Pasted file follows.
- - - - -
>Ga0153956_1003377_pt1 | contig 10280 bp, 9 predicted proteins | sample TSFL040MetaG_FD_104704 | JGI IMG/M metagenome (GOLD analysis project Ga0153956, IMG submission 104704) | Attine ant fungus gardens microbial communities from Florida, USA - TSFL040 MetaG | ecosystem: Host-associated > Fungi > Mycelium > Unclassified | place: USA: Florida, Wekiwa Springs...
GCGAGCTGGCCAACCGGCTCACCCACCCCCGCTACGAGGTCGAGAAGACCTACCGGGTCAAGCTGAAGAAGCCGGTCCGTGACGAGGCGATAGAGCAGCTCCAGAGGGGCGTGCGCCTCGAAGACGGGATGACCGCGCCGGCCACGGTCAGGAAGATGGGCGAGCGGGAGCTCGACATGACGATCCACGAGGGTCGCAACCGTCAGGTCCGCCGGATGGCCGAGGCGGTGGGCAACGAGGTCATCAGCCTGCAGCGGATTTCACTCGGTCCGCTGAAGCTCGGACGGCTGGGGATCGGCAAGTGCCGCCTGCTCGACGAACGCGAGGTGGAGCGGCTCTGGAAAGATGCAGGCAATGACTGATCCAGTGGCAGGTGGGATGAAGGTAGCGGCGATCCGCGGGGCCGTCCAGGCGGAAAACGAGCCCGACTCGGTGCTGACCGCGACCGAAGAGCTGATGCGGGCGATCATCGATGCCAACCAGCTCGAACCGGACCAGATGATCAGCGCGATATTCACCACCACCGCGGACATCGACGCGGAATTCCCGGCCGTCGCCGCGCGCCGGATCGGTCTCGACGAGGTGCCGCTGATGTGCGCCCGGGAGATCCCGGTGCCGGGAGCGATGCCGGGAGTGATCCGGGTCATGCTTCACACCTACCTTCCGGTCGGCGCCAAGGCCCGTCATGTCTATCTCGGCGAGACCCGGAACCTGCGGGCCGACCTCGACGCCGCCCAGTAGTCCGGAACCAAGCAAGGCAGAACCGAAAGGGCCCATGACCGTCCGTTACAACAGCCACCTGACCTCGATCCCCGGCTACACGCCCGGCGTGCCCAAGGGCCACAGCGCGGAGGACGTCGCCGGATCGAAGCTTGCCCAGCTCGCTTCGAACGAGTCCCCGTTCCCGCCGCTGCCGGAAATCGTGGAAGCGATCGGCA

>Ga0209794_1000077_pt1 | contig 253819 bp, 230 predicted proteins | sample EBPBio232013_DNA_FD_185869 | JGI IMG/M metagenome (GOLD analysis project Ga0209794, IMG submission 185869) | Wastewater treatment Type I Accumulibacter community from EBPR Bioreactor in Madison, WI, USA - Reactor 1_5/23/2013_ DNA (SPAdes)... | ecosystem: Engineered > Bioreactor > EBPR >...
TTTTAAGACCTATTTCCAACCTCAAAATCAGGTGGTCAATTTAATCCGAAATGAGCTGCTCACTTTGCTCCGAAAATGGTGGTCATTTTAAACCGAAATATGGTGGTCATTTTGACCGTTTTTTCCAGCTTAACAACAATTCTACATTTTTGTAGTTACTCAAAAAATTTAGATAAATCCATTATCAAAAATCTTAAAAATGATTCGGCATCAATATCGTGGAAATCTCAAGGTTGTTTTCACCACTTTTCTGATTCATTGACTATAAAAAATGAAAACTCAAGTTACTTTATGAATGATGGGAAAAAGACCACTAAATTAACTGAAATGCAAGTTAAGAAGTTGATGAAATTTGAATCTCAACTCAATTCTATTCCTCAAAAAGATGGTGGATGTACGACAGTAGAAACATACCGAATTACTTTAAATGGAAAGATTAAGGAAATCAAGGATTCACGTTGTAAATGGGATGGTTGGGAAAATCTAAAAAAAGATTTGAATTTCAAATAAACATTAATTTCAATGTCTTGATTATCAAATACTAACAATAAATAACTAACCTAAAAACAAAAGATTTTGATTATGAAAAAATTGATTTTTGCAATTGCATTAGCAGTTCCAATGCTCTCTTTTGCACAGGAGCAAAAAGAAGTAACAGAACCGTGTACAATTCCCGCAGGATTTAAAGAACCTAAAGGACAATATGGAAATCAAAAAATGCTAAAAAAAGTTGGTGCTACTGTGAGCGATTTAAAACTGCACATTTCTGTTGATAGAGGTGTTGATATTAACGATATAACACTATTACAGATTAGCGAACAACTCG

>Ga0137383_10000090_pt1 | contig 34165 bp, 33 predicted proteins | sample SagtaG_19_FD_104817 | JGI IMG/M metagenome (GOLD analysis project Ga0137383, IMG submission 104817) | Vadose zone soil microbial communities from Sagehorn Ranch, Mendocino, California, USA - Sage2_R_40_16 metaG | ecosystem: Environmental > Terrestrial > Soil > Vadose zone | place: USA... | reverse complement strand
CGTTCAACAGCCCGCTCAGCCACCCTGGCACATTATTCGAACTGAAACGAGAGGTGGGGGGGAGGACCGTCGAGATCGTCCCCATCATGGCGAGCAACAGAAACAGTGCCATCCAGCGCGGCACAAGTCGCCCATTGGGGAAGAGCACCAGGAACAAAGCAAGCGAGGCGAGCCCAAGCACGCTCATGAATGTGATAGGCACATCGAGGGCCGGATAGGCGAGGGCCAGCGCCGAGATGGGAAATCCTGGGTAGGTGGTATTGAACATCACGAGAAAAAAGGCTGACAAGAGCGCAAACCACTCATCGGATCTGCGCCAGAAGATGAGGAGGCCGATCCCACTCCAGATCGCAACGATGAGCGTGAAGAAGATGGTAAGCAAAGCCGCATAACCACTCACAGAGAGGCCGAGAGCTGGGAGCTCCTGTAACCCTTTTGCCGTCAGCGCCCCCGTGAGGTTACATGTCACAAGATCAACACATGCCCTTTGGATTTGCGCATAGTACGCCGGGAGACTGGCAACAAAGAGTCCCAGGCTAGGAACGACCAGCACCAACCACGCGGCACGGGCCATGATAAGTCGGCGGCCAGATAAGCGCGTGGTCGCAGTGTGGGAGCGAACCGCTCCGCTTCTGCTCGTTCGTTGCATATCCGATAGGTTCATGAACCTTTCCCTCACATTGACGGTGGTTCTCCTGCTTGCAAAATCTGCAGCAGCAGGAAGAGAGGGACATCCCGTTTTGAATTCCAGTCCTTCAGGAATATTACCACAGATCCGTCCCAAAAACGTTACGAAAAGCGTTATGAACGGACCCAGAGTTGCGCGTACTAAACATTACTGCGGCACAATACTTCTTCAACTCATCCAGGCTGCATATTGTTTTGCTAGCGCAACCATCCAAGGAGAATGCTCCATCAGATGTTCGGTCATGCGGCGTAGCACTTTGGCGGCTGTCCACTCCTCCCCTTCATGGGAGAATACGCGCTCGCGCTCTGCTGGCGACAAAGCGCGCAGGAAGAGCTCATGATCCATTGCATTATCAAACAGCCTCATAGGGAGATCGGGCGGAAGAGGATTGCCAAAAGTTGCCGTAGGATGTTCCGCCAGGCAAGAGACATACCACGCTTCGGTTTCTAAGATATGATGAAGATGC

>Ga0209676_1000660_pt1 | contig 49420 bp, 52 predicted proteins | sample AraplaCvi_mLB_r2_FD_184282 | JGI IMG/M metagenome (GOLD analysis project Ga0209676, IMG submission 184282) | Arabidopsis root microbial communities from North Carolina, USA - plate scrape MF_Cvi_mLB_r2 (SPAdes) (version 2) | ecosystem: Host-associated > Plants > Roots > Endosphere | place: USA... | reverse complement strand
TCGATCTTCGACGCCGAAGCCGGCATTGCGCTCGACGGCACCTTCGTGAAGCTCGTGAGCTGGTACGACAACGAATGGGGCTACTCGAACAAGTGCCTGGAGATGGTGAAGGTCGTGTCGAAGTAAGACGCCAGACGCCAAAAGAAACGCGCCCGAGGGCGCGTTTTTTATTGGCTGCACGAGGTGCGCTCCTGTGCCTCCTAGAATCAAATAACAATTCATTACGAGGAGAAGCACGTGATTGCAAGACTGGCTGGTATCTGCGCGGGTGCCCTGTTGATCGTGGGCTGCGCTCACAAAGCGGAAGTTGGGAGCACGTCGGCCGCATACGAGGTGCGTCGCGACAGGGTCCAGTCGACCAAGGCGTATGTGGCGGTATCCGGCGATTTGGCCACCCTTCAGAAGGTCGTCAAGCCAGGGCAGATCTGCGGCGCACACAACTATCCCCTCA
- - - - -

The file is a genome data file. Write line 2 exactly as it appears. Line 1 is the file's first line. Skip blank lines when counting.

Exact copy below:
GCGAGCTGGCCAACCGGCTCACCCACCCCCGCTACGAGGTCGAGAAGACCTACCGGGTCAAGCTGAAGAAGCCGGTCCGTGACGAGGCGATAGAGCAGCTCCAGAGGGGCGTGCGCCTCGAAGACGGGATGACCGCGCCGGCCACGGTCAGGAAGATGGGCGAGCGGGAGCTCGACATGACGATCCACGAGGGTCGCAACCGTCAGGTCCGCCGGATGGCCGAGGCGGTGGGCAACGAGGTCATCAGCCTGCAGCGGATTTCACTCGGTCCGCTGAAGCTCGGACGGCTGGGGATCGGCAAGTGCCGCCTGCTCGACGAACGCGAGGTGGAGCGGCTCTGGAAAGATGCAGGCAATGACTGATCCAGTGGCAGGTGGGATGAAGGTAGCGGCGATCCGCGGGGCCGTCCAGGCGGAAAACGAGCCCGACTCGGTGCTGACCGCGACCGAAGAGCTGATGCGGGCGATCATCGATGCCAACCAGCTCGAACCGGACCAGATGATCAGCGCGATATTCACCACCACCGCGGACATCGACGCGGAATTCCCGGCCGTCGCCGCGCGCCGGATCGGTCTCGACGAGGTGCCGCTGATGTGCGCCCGGGAGATCCCGGTGCCGGGAGCGATGCCGGGAGTGATCCGGGTCATGCTTCACACCTACCTTCCGGTCGGCGCCAAGGCCCGTCATGTCTATCTCGGCGAGACCCGGAACCTGCGGGCCGACCTCGACGCCGCCCAGTAGTCCGGAACCAAGCAAGGCAGAACCGAAAGGGCCCATGACCGTCCGTTACAACAGCCACCTGACCTCGATCCCCGGCTACACGCCCGGCGTGCCCAAGGGCCACAGCGCGGAGGACGTCGCCGGATCGAAGCTTGCCCAGCTCGCTTCGAACGAGTCCCCGTTCCCGCCGCTGCCGGAAATCGTGGAAGCGATCGGCA